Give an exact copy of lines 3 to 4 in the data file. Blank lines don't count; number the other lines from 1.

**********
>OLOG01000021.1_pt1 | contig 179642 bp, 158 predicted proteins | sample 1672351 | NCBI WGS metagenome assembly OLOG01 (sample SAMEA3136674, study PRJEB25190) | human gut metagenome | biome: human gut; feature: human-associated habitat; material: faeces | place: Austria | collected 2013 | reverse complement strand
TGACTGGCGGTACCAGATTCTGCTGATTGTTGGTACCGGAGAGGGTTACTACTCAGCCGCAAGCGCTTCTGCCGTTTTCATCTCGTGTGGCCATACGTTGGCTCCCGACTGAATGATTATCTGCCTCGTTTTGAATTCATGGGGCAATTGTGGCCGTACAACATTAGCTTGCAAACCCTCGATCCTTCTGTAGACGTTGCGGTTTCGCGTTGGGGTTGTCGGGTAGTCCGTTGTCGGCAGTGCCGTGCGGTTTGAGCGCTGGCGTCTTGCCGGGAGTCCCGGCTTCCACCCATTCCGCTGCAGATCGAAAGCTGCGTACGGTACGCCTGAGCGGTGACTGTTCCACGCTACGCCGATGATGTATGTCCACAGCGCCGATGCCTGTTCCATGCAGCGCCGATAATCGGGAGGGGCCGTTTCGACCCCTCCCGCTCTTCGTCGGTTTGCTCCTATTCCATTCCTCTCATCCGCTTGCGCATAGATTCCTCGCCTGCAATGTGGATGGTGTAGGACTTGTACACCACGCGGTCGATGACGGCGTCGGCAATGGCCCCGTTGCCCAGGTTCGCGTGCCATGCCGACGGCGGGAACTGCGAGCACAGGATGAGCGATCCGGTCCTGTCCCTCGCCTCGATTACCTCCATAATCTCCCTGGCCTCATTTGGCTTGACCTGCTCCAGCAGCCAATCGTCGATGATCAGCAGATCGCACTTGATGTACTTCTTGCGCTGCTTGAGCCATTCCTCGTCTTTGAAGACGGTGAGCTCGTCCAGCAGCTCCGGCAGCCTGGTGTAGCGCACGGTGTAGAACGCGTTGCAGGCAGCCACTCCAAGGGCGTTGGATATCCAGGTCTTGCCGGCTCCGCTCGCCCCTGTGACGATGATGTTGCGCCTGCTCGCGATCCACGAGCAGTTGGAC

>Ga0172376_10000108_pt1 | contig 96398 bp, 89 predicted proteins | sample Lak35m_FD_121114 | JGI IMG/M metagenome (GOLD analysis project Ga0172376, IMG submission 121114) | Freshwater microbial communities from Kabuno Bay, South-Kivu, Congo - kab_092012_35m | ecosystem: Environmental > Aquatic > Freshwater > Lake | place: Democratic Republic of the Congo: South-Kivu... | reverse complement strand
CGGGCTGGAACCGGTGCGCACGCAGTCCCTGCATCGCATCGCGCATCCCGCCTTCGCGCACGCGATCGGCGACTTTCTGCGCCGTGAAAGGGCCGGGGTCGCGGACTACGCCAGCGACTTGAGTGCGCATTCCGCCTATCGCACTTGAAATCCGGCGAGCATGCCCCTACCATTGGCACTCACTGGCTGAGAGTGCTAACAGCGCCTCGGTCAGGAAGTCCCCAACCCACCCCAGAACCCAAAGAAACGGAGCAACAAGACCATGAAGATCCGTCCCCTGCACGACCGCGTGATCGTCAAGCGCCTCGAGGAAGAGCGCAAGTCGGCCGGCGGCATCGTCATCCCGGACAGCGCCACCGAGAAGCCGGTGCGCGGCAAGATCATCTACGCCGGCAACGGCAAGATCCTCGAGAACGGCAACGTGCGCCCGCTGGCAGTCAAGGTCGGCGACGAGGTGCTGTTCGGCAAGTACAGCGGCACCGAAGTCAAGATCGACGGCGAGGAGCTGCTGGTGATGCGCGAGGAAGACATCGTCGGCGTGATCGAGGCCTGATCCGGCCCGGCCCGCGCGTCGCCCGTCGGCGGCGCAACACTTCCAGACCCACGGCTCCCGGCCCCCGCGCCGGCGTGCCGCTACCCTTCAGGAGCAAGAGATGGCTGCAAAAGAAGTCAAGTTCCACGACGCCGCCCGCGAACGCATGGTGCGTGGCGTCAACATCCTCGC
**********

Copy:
>Ga0172376_10000108_pt1 | contig 96398 bp, 89 predicted proteins | sample Lak35m_FD_121114 | JGI IMG/M metagenome (GOLD analysis project Ga0172376, IMG submission 121114) | Freshwater microbial communities from Kabuno Bay, South-Kivu, Congo - kab_092012_35m | ecosystem: Environmental > Aquatic > Freshwater > Lake | place: Democratic Republic of the Congo: South-Kivu... | reverse complement strand
CGGGCTGGAACCGGTGCGCACGCAGTCCCTGCATCGCATCGCGCATCCCGCCTTCGCGCACGCGATCGGCGACTTTCTGCGCCGTGAAAGGGCCGGGGTCGCGGACTACGCCAGCGACTTGAGTGCGCATTCCGCCTATCGCACTTGAAATCCGGCGAGCATGCCCCTACCATTGGCACTCACTGGCTGAGAGTGCTAACAGCGCCTCGGTCAGGAAGTCCCCAACCCACCCCAGAACCCAAAGAAACGGAGCAACAAGACCATGAAGATCCGTCCCCTGCACGACCGCGTGATCGTCAAGCGCCTCGAGGAAGAGCGCAAGTCGGCCGGCGGCATCGTCATCCCGGACAGCGCCACCGAGAAGCCGGTGCGCGGCAAGATCATCTACGCCGGCAACGGCAAGATCCTCGAGAACGGCAACGTGCGCCCGCTGGCAGTCAAGGTCGGCGACGAGGTGCTGTTCGGCAAGTACAGCGGCACCGAAGTCAAGATCGACGGCGAGGAGCTGCTGGTGATGCGCGAGGAAGACATCGTCGGCGTGATCGAGGCCTGATCCGGCCCGGCCCGCGCGTCGCCCGTCGGCGGCGCAACACTTCCAGACCCACGGCTCCCGGCCCCCGCGCCGGCGTGCCGCTACCCTTCAGGAGCAAGAGATGGCTGCAAAAGAAGTCAAGTTCCACGACGCCGCCCGCGAACGCATGGTGCGTGGCGTCAACATCCTCGC